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Watching 'The Death of Stalin' in Moscow

What did the first Russian viewers have to say?

The Death of Stalin Free Range Films

Four people walked out of the cinema halfway through the film. And four times the audience broke out into spontaneous, if scattered, applause.

At the Pioner Cinema, a historic movie theater that shows art-house and foreign films without dubbing, Moscow’s first screening of “The Death of Stalin” was sold out and overbooked, with all the seats filled and people sitting on the steps. The audience of Russian viewers was mixed, with most people under 40 but some senior film-goers, too.

And the audience reaction to the film was somewhat mixed as well. “I wanted it to be funny,” Daniil, 43, told The Moscow Times. “There were many attempts to make Stalin funny, but [the reality of Stalin] was so scary and frightening, it’s just impossible to make it funny.”

Another viewer disagreed. “I cannot tell about the accuracy of the whole thing, but it was funny,” said Alyona, 32. “First, I didn’t want to laugh — I didn’t know if that was okay. But, it was funny, so I just enjoyed it.”

It took a few minutes for the audience to get into the comedy. After Stalin’s body is found, his men gather together, each nearly prostrate in an exaggerated show of grief. “We should call a doctor,” Nikita Khrushchev (played by Steve Buscemi) says. “All the best doctors are dead,” Kaganovich (Dermot Crowley) replies. And it’s a good thing too, someone adds; what if a good doctor manages to wake him up? At that, the audience burst out laughing.

The audience also laughed heartily at Stalin’s children, the practical and skeptical Svetlana (Andrea Riseborough) and her brother Vasily (Rupert Friend), who played the part like a drunken British lad. “I know the drill,” says Vasily at his father’s funeral. “Smile, shake hands and try not to call them c--ts.”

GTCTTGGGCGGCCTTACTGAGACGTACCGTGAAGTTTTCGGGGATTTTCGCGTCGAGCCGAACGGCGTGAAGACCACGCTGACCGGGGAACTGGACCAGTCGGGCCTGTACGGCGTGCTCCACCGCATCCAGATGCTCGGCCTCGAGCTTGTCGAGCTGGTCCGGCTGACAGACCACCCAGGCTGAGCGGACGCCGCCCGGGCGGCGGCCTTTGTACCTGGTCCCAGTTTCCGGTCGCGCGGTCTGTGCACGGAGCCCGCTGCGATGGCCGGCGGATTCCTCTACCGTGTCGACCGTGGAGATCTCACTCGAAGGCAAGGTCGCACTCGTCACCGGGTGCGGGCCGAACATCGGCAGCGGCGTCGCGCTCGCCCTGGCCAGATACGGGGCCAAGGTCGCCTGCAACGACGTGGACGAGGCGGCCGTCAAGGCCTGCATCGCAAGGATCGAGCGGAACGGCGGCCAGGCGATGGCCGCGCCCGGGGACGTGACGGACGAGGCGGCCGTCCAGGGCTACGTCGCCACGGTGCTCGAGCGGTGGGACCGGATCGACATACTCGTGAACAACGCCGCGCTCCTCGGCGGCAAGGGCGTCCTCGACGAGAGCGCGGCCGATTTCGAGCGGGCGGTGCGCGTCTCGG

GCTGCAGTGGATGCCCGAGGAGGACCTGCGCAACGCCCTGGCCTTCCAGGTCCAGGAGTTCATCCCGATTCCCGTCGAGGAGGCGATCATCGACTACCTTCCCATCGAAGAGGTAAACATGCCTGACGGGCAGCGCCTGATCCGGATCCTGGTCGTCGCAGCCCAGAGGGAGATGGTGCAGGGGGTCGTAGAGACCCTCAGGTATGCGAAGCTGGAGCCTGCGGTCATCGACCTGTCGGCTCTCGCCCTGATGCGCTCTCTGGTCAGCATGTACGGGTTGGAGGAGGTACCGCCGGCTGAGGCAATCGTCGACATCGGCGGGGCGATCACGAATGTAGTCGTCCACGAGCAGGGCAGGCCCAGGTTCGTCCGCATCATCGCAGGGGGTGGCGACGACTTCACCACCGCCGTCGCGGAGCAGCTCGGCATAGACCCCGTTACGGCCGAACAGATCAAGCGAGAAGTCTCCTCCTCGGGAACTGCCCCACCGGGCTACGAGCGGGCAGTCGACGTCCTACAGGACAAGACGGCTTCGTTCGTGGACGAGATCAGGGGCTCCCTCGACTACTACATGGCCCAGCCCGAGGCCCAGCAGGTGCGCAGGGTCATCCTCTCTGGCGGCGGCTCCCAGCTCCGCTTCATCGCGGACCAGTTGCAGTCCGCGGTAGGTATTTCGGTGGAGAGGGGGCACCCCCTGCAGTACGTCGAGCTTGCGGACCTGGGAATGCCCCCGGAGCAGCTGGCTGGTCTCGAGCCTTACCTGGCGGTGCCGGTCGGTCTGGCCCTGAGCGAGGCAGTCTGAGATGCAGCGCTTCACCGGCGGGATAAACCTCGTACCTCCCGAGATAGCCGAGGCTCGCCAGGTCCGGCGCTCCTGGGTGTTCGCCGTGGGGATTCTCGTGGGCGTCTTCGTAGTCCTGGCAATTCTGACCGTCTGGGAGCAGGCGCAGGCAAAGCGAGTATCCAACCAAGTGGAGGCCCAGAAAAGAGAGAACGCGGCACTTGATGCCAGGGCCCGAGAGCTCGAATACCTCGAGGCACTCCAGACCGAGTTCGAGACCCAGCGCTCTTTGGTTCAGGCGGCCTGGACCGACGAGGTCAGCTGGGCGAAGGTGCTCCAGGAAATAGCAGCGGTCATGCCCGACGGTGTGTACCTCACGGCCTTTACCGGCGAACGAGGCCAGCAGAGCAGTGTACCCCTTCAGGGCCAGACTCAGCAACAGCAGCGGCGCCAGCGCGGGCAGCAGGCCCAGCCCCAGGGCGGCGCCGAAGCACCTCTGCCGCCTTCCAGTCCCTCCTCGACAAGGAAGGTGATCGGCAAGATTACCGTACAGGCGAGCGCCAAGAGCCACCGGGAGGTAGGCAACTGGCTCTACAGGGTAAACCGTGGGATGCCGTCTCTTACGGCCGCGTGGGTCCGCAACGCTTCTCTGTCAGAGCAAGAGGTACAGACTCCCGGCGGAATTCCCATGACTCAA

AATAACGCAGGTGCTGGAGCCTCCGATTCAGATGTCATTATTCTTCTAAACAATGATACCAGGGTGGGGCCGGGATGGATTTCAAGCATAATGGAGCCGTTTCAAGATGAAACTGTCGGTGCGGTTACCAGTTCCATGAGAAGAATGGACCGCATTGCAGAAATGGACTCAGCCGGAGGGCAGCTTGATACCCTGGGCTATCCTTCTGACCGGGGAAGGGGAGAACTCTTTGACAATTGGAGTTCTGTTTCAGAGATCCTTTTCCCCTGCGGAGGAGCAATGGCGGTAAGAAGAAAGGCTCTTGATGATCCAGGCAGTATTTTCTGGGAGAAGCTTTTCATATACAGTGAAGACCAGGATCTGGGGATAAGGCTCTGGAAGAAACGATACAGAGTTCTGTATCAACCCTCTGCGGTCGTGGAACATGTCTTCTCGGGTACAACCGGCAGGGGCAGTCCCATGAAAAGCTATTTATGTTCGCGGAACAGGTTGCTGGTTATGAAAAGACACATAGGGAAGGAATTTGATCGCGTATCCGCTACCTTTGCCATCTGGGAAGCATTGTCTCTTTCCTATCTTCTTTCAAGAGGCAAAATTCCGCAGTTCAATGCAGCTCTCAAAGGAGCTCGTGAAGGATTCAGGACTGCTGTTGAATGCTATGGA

The portrayal most criticized officially was that of Marshal Georgy Zhukov, played by Jason Isaacs, who strides in, swishing a cape to the sound of ominous music. “I’m smiling, but I’m very furious,” he warns. The audience members did not appear to be offended.

“I don’t know why they’re making such a big deal out of Zhukov’s character,” says Svetlana, 27. “Was he a jerk? I don’t know. Was he depicted as a jerk? A bit, but it’s satire. I don’t think this was done on purpose to hurt the feelings of Russians.”

“Of course there are moments in the movie that were exaggerated!” said Liza, 29. “The movie is about a war-time period, and they were openly laughing about it, so I can understand why the Culture Ministry would want to ban it.”

While several scenes were met with silence and the odd grimace, the Russian audience clearly knew what they’d signed up for, and for the most part they greeted the movie with amusement and outright delight.

“Whoever says that these things were not happening just doesn’t want to admit it,” says Sergei, 41. “The movie was amazing.”

Meanwhile, the comedy has spilled over into real life. While Olga Lyubimova, acting head of the film department of the Ministry of Culture, announced that the screening certificate for the film had been pulled, Culture Minister Vladimir Medinsky said in October that it was against the law to revoke a screening certificate once it had been given.

Right now, that means that the run at Pioner probably won’t be stopped. That’s the good news.

The bad news? All the shows are sold out.

Maria Tsnompilantze contributed to this report.

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